Students move back to campus, compliment at-home COVID-19 testing


Wu Caiyi | Senior Staff Photographer

Pitt said roughly 4,800 students have moved into University housing for the spring semester as of Monday. These residents were grouped into one of four move-in dates — Jan. 29, Jan. 31, last Wednesday or last Friday.

By Suln Yun, For The Pitt News

When Kelly Xiong told her parents she was moving back to Pittsburgh for the spring semester, they were concerned because of the City’s high level of COVID-19 cases at the time.

“When I told my family that I was moving back for this semester they were pretty worried being that Pittsburgh is a city and all,” Xiong, a first-year economics and political science double major, said. “COVID-19 was like their only concern, but other than that they were fine with me leaving.”

But Xiong said she decided to come back to her room in Bruce Hall on Jan. 25 because living in a dorm gives her more freedom.

“I wanted to come back to campus mostly because of FOMO. I didn’t want to miss out on any of the college experience,” Xiong said. “I think my favorite thing about living on campus is the freedom and always being near your friends. Also, it is too hard to focus [at home] and be productive.” 

Xiong is one of 4,775 students who have moved into “University-managed” housing for the spring semester as of Monday, according to University spokesperson Kevin Zwick. These residents were grouped into one of four move-in dates — Jan. 29, Jan. 31, last Wednesday or last Friday.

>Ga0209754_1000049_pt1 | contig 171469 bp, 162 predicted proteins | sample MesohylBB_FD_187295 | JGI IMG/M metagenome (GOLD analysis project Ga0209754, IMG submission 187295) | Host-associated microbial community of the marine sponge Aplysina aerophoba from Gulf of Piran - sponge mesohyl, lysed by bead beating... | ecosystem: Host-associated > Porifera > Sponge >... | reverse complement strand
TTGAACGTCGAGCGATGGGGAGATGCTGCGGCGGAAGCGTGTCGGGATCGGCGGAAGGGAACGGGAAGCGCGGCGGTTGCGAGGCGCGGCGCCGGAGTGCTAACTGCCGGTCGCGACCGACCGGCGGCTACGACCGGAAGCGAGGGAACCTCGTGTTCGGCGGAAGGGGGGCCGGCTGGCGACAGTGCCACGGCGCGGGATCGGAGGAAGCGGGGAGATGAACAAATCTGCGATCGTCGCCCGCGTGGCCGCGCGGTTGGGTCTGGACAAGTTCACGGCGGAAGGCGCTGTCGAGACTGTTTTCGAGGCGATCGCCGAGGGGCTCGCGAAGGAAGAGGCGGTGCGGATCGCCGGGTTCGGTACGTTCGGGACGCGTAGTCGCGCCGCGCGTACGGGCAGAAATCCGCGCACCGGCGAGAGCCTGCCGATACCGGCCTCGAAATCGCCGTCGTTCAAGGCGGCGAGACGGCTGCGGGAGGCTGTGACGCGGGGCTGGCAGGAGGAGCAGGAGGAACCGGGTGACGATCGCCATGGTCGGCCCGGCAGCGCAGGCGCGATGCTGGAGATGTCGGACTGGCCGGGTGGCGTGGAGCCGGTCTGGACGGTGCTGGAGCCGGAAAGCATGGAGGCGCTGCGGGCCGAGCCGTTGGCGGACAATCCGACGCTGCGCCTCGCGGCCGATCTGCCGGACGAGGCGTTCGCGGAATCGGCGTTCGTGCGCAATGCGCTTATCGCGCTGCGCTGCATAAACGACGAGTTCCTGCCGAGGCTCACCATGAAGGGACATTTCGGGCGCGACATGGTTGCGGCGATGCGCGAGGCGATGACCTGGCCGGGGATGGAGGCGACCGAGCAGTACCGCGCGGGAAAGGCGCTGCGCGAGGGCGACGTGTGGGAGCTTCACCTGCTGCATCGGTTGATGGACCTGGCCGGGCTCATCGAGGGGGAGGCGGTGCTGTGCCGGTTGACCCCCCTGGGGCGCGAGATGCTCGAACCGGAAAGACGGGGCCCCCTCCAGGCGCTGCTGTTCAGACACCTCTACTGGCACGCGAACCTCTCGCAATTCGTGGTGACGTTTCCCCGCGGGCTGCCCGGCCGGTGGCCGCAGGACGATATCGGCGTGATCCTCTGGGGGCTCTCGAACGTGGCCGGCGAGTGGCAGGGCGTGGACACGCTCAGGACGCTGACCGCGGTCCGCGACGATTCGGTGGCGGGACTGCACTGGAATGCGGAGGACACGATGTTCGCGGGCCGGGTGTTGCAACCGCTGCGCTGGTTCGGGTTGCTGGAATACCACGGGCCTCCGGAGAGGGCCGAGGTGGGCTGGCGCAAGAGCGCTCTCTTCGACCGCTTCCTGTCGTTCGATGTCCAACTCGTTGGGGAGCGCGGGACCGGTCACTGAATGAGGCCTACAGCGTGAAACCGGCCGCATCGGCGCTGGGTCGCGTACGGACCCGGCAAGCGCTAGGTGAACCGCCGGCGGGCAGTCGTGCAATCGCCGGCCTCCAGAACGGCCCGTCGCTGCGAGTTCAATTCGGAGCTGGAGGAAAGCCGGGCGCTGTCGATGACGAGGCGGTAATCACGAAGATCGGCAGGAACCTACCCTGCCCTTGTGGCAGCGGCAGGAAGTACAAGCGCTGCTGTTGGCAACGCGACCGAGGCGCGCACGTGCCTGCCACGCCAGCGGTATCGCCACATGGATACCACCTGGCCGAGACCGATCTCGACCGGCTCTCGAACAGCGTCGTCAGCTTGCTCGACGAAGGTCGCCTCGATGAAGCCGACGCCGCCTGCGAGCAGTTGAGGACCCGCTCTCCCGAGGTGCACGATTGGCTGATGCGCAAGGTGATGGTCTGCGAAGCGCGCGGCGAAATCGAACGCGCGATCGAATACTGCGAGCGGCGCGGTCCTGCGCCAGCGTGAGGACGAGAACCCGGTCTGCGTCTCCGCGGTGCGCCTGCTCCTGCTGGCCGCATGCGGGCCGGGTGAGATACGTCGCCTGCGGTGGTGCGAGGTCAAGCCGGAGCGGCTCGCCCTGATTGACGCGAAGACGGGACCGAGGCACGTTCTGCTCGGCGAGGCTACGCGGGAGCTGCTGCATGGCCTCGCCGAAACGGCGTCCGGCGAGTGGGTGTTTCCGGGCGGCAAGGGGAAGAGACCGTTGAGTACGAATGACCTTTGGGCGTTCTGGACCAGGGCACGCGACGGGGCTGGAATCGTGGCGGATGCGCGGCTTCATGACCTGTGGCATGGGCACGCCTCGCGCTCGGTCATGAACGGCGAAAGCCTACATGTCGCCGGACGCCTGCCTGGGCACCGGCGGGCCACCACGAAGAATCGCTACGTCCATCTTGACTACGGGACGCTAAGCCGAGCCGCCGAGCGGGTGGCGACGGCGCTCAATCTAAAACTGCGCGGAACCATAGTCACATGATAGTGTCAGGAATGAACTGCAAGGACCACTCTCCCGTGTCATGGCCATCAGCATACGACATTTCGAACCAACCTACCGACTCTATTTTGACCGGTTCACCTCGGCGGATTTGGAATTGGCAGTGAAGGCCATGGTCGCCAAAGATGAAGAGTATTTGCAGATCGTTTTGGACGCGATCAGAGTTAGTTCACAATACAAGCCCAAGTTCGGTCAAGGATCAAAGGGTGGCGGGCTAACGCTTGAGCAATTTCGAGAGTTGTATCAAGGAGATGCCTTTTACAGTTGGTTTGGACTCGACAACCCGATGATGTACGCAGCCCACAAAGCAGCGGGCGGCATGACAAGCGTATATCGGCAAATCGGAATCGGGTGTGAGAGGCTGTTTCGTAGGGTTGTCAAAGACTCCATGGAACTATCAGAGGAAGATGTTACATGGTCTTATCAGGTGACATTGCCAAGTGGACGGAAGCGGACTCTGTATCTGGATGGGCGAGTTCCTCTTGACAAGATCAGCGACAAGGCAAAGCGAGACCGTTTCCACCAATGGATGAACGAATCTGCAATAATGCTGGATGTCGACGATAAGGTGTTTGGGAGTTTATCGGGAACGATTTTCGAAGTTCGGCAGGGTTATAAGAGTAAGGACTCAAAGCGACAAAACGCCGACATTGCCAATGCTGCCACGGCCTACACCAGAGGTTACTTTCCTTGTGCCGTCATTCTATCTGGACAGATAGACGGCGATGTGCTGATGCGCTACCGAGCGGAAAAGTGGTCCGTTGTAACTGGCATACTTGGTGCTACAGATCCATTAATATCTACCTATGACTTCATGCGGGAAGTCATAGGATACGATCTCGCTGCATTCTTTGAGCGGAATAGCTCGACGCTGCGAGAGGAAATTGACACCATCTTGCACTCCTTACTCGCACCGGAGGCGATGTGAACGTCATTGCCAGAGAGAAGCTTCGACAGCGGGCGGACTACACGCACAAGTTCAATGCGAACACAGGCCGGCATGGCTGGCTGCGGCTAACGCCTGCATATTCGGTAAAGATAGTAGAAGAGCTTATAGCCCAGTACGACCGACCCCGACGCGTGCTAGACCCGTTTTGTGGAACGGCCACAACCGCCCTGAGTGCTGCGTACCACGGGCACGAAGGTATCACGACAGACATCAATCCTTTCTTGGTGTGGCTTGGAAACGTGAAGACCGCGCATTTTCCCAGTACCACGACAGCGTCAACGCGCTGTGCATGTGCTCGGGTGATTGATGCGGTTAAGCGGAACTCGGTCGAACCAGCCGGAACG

Zwick said Pitt welcomed 390 new students into University housing this semester. But he also said 1,165 students moved out of on-campus housing in the fall and won’t return in the spring. There were 6,700 students in residence halls at the beginning of the fall semester.

Zwick added that Pitt implemented a number of mitigation rules in place to keep students safe while they moved onto campus. Students were also advised to shelter in place at least seven days prior to moving in and required to have a negative COVID-19 test. Pitt provided free at-home tests to students from Quest Diagnostics.

“The University’s health rules remain unchanged from Fall 2020, focus on face coverings, maintain 6 feet distance, and frequent hand washing,” Zwick said. “Panther Central has returned to its 24/7 on-site service. We have a staff of well-trained team members that are happy to help our students and community as needed.”

Emma McKibbin, a sophomore linguistics major who currently lives in Irvis Hall, said her experience with the at-home COVID-19 test kit was ”quick and painless.” She sent in her COVID-19 test to Quest on Jan. 12 and got the negative result back the next day. But McKibbin said she was concerned about students’ ability to collect the sample properly.

“I don’t exactly doubt the testing process — I’d like to think that, if someone genuinely thought they’d contracted the virus, they would take the test honestly — though I also have to admit, it would be pretty easy to take your sample incorrectly, whether intentional or not,” McKibbin said. “Pitt insisted that students get tested through Quest so that the results would be automatically sent to them.”